Lymph nodes

Last revised by Dr Daniel J Bell on 02 Aug 2021

The lymph nodes (commonly shortened to nodes, and known as nodus lymphoideus in TA 4) collectively form one of the secondary lymphoid organs.

Macroscopically, a normal lymph node is a small ellipsoid structure, approximately 0.1 to 2.5 cm in maximal length 2,3. Nodes often possess a reniform morphology, due to an indentation in their sides named the hilum, where their blood vessels pass in and out, as well as the draining efferent lymphatic vessel 1-3. Nodes lie in clusters adjacent to the lymphatic vessels throughout the body, which both feed and drain the nodes 3.

Each node is macroscopically divided into a peripheral cortex and central medulla.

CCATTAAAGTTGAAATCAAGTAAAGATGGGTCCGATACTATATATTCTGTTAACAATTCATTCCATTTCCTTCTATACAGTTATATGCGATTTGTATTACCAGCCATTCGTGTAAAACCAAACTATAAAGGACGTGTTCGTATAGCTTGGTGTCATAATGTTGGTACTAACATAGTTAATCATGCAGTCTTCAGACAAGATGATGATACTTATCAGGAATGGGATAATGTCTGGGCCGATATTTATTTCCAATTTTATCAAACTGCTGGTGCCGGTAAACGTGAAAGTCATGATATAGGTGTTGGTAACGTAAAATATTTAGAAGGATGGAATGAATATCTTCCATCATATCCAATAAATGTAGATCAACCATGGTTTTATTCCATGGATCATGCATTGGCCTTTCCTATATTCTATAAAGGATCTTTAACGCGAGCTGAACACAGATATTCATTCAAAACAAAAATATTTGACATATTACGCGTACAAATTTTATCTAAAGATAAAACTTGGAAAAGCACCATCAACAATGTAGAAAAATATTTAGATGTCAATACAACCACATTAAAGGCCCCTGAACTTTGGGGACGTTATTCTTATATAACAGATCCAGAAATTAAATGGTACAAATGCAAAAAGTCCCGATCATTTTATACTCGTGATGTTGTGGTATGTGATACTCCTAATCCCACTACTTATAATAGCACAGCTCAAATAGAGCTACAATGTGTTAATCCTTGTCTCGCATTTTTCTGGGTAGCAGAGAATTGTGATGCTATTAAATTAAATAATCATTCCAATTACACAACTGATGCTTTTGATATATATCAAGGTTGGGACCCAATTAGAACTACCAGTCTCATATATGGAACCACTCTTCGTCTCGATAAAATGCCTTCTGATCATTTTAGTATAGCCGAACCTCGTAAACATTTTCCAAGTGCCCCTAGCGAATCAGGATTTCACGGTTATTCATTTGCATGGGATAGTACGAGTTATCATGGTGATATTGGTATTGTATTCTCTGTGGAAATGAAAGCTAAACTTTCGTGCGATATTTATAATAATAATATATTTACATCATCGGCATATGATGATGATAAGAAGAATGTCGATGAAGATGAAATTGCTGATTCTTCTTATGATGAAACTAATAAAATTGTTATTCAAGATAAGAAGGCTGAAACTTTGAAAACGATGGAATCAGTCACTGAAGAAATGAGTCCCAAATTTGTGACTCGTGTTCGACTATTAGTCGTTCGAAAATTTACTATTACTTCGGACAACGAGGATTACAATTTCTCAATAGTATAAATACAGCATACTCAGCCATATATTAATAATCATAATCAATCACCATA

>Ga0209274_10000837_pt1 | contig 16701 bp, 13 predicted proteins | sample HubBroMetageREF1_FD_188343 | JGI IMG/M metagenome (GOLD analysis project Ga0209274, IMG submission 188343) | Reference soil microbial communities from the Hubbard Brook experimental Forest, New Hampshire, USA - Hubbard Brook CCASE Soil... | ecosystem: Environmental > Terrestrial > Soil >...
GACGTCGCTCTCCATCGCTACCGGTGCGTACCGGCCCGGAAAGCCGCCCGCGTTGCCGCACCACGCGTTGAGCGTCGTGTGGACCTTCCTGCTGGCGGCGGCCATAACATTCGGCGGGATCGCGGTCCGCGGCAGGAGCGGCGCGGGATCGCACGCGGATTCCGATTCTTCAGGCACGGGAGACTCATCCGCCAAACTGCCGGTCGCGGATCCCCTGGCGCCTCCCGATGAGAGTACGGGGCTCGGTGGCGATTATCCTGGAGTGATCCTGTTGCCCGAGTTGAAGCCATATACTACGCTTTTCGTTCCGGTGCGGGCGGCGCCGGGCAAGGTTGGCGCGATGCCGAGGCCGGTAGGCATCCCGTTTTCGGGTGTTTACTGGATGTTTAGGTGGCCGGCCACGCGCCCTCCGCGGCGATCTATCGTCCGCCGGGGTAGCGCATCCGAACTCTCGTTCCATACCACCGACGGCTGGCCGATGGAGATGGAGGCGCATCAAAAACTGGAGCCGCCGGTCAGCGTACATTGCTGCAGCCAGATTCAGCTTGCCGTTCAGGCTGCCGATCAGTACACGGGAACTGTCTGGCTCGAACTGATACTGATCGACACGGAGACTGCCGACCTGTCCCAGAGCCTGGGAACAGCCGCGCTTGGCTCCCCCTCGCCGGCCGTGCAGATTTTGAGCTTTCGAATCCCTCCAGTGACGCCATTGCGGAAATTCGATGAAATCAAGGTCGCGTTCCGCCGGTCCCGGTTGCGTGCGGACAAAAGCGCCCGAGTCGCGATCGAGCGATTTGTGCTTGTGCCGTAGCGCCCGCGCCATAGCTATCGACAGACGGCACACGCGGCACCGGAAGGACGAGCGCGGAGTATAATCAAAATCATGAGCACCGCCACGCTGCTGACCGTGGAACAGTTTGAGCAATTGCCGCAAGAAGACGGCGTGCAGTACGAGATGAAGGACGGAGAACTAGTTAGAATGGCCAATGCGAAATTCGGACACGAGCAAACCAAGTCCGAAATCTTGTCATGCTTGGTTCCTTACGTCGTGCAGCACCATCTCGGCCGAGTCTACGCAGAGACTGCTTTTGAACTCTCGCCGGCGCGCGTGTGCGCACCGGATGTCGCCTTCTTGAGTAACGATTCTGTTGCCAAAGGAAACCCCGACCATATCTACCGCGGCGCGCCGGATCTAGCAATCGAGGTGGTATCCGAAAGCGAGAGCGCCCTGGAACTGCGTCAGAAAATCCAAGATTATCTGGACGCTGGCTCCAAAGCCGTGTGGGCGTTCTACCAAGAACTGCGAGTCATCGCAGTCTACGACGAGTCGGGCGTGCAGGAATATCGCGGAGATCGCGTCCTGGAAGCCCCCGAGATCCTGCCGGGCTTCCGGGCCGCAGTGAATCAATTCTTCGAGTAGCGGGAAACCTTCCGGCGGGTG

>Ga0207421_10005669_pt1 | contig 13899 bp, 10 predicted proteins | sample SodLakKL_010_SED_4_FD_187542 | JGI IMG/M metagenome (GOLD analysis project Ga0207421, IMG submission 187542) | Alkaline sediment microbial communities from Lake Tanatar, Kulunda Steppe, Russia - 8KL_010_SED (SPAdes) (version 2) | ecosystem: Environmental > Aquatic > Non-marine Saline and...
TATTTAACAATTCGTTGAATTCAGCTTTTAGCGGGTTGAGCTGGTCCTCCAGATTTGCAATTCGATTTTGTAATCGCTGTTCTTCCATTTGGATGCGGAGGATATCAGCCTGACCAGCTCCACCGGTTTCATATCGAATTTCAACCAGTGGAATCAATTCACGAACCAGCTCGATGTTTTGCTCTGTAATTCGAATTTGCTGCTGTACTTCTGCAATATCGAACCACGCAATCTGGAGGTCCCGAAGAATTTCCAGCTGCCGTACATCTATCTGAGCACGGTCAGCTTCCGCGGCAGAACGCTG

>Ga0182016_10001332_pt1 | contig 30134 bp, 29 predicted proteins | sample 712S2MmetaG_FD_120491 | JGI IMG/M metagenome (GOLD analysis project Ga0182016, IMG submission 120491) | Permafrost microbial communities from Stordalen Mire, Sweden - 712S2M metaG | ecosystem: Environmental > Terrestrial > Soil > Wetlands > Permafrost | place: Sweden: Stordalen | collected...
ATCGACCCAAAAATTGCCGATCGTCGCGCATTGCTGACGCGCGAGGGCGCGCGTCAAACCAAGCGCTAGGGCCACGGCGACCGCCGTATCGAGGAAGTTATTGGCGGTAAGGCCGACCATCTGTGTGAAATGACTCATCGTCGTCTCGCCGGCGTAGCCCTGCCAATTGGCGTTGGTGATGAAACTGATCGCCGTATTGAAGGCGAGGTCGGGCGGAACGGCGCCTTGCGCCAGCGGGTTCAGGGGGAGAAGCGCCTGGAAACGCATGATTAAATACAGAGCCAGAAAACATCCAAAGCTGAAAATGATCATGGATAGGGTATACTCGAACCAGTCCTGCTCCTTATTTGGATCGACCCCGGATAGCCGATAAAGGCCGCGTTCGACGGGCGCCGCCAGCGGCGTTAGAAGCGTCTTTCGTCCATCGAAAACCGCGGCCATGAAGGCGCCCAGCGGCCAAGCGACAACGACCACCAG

The prenodal collecting or afferent lymphatics pass into the node through its capsule, and not at its hilum, and drain into the subcapsular sinus, a contiguous space extending around the periphery of the node (only interrupted by the hilum). From here, the lymph drains via the radially-arranged trabecular (cortical) sinuses into the central medullary sinuses (lymphatic cords), which then coalesce to emerge at the hilum as the postnodal collecting or efferent lymphatic vessel(s).

Histology

In general, a lymph node comprises a predominantly cellular peripheral cortex in which lie the spherical lymphoid follicles (or nodules). The follicle consists of a ball of lymphocytes, with an inner paler germinal center. Centrally within each node is the medulla. Additional non-follicular lymphocytes are located in both paracortical and medullary regions. The B cells are in the follicles and medulla, conversely T cells are concentrated in the paracortical and interfollicular cortical areas 1.

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Cases and figures

  • Figure 1: lymph node
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